Procurement Compliance 101: Best Practices, Challenges (2024)
Procurement compliance laws may be complex, but that doesn’t give companies an excuse to bypass them.
Many well-known corporations have come under fire for violating procurement regulations like the Foreign Corrupt Practices Act. The implications of non-compliance are not to be taken lightly. These corporations have been subject to tens of millions of dollars, all while having to restore damages made to their reputability.
Compliance management was a big topic on the radar for chief procurement officers (CPOs) in 2021, taking up 10 to 20% of the time for most high-performers. In fact, over half of CPOs say compliance and risk management are core areas of focus for digitization.
What does it mean to build an agile and modern procurement compliance program? We explore challenges, best practices, and measures of success.
What Is Procurement Compliance?
Procurement compliance involves efforts to equip procurement activities with guidelines and policies that comply with procurement laws and regulations. Procurement compliance aims to ensure that vendors, contracts, and purchases influenced by the procurement department will not risk organizations legally and financially.
4 Types of Procurement Compliance
Compliance requirements don’t always look the same. Depending on your industry and the vendors you’ll be engaging with, your procurement activities will have specific guidelines and goals. Here are four types of procurement and the compliance processes that can come with them:
1. Procurement of goods and services
Compliance procedures define the terms of partnering with contracted suppliers to acquire goods and services. This includes terms for obtaining pricing quotations, conducting vendor management and evaluation, and exceptions or amendments that have to be made for different pricing thresholds.
2. Public procurement
Procurement activities with governments and public organizations are subject to more regulations and take longer to obtain compliance. For example, the Federal Acquisition Regulation is used by all executive agencies to define the terms for acquiring goods and services with appropriated funds.
3. Construction procurement
Procurement in the construction industry also has to account for unpredictable supply chains and strict standards for project parts and technical specifications. Compliance protocols aim to protect companies from unqualified subcontractors, purchasing delays, and quality assurance issues that are detrimental to the safety and feasibility of projects.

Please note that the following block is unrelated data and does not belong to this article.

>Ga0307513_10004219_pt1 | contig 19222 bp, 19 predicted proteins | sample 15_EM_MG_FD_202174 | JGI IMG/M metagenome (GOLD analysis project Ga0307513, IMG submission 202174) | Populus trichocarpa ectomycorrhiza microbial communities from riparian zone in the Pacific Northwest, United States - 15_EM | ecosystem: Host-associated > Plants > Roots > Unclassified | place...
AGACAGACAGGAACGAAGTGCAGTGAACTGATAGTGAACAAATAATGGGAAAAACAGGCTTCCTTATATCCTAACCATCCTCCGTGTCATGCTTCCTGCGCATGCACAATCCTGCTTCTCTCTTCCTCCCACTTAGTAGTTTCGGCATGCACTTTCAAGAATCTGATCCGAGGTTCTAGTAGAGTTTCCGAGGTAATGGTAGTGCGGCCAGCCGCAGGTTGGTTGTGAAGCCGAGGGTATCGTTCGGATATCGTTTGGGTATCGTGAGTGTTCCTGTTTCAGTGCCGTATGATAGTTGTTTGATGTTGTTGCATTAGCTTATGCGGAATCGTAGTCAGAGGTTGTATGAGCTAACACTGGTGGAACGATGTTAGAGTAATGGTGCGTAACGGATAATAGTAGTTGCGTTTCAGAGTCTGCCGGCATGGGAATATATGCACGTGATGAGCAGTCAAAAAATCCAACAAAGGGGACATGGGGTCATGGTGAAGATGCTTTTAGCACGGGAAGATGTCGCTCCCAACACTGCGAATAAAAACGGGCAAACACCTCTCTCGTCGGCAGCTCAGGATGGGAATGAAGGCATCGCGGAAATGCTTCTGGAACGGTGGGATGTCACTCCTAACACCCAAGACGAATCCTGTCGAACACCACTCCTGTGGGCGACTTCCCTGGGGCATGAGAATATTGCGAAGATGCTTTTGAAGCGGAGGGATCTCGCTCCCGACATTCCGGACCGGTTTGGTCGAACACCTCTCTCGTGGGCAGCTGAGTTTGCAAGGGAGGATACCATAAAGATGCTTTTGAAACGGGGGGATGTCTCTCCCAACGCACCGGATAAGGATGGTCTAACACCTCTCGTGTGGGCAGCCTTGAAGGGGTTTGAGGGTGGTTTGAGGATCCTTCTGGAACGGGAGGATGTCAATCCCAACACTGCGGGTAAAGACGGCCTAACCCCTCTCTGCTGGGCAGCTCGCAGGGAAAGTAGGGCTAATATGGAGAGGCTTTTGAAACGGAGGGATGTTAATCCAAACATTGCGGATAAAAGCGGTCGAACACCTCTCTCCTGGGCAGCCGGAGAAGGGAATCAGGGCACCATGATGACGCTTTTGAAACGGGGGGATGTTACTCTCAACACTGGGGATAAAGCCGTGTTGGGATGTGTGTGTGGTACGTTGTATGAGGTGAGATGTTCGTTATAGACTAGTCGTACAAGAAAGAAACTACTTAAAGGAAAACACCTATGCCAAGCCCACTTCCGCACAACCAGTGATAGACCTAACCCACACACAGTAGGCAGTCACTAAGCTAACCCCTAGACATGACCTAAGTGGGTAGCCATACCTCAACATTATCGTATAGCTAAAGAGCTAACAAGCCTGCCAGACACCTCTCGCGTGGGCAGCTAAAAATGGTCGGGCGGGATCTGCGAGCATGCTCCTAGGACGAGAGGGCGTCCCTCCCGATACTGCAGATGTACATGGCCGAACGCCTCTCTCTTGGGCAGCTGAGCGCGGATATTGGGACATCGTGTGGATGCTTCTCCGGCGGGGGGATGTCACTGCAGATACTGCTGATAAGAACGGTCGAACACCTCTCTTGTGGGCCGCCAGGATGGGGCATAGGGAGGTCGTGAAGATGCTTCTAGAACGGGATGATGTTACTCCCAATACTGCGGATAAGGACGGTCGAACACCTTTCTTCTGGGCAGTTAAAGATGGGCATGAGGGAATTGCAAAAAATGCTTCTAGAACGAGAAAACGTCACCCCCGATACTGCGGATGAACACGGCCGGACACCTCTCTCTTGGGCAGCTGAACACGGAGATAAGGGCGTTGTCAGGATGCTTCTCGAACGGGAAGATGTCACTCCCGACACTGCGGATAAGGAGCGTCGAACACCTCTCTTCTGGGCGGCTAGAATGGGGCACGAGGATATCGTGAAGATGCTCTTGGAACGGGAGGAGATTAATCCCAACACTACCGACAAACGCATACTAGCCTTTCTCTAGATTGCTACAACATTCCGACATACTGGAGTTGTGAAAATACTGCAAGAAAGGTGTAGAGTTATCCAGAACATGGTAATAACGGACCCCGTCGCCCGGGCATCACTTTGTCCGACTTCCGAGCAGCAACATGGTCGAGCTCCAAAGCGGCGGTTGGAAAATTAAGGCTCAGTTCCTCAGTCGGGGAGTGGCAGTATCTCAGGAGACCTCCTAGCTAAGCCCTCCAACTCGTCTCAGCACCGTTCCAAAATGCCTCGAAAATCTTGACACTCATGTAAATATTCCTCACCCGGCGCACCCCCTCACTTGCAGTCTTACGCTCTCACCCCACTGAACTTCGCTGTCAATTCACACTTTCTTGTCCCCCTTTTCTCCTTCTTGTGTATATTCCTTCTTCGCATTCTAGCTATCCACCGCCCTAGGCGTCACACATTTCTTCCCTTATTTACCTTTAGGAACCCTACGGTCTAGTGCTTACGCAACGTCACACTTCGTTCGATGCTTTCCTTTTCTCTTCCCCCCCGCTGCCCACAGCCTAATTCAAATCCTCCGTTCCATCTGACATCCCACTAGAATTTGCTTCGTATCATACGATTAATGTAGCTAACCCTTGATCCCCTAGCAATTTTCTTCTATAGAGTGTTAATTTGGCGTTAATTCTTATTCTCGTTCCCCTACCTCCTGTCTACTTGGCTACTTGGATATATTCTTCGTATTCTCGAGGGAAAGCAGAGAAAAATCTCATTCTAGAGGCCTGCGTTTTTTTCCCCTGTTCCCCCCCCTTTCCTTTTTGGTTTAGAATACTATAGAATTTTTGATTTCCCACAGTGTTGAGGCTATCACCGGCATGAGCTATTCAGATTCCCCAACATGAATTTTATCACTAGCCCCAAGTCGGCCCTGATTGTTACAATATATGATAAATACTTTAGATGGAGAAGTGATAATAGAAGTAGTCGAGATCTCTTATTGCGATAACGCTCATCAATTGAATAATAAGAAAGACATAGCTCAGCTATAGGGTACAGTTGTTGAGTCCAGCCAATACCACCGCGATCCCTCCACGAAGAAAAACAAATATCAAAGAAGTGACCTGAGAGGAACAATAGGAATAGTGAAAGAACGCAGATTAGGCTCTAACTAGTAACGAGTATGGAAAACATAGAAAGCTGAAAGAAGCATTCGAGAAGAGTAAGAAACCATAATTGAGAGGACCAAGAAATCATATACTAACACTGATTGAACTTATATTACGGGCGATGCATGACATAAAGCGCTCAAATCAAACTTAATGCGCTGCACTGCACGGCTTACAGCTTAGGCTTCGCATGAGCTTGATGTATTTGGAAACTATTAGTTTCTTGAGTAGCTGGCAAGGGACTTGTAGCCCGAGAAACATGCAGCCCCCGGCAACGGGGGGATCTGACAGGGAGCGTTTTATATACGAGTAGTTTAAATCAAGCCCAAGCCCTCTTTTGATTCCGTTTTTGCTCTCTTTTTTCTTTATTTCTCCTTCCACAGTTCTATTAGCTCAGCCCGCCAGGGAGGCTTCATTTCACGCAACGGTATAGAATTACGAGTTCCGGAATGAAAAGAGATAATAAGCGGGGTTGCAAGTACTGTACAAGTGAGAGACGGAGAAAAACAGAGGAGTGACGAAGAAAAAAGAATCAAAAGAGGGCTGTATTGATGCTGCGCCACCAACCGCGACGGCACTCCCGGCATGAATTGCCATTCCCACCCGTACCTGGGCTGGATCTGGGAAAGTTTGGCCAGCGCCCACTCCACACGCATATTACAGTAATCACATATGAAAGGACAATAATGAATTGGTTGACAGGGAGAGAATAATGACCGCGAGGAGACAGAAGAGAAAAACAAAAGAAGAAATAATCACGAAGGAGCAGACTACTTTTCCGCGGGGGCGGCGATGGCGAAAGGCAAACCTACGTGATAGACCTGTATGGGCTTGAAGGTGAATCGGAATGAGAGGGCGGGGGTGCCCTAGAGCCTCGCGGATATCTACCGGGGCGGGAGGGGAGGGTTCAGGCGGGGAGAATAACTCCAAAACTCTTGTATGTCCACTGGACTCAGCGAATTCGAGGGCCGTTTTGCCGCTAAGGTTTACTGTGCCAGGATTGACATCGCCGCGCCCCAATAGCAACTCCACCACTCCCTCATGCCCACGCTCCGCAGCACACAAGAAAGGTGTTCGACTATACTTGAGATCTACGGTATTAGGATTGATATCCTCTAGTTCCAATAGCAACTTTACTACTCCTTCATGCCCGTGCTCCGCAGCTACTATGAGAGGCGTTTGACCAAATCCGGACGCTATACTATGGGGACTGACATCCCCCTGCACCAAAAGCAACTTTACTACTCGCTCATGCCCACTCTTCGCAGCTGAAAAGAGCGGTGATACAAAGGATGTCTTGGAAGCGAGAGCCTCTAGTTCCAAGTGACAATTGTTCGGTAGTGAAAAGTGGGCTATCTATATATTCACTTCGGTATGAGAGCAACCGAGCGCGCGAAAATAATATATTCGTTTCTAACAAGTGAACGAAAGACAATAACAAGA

4. Procurement in the healthcare industry
Healthcare procurement compliance is very strict because it involves federal funding and the acquisition of pharmaceuticals and medical devices. These regulations protect the health and safety of patients by ensuring the most access to quality care at suitable prices.
7 Procurement Compliance Metrics to Measure
Close to 60% of high-performing chief procurement officers are formally measured on procurement compliance and risk management KPIs.
Compliance metrics give your procurement team a holistic view of compliance management, from spending to supplier behavior and deadlines that need to be met. With the seven metrics outlined below, your company can predict procurement risk, optimize supplier relationships, and implement the right measures to overcome bottlenecks.
1. Compliance rate
The share of contracts and bids that meet all requirements outlined by procurement regulations and laws.
2. Time to compliance
The average time taken for procurement processes to be completed in accordance with requirement procurement regulations and laws.
3. Audit completion rate
The percentage of procurement projects that have successfully completed an approved compliance and risk auditing plan.
4. Vendor non-compliance rate
The share of vendors that do not meet procurement requirements and regulations when they submit contract bids to your organization
5. Cybersecurity metrics
A measure of cybersecurity effectiveness that can give your team insight into the frequency and duration of cybersecurity incidents.
6. Cost of compliance
The total cost of securing all your procurement activities with the safeguards and expertise needed to meet procurement regulations.
7. Supplier sustainability performance
A measure of your supplier’s ability to show a positive environmental, social, and economic impact, such as energy efficiency and waste reduction indicators.
8 Best Practices for Ensuring Procurement Compliance
Companies need to build and execute their procurement compliance program methodically and with consistency to achieve the best results. Here are eight tips designed to keep your efforts on track.
1. Develop and implement a procurement compliance policy
Your compliance policy directs procurement officers and vendors toward meeting compliance requirements. Some organizations create compliance checklists to make their policies actionable and easy to follow, especially when describing procedures like implementing compliance tools, tracking procurement spending, and identifying red flags.
For example, the Organisation for Economic Co-operation and Development (OECD) helps procurement officers follow compliance policies by creating a checklist that outlines recommendations on:
- Warning signs to look out for when businesses are submitting bids
- Errors to look out for when bidding documents are submitted
- How to identify patterns in biding prices
- Evaluating suspicious behavior from vendors
2. Train employees
More than half of high-performing procurement teams use software tools to accelerate procurement processes, including compliance management. You can use procurement software to set up automation for tasks like purchase approval workflows, invoice authorization, and audit management.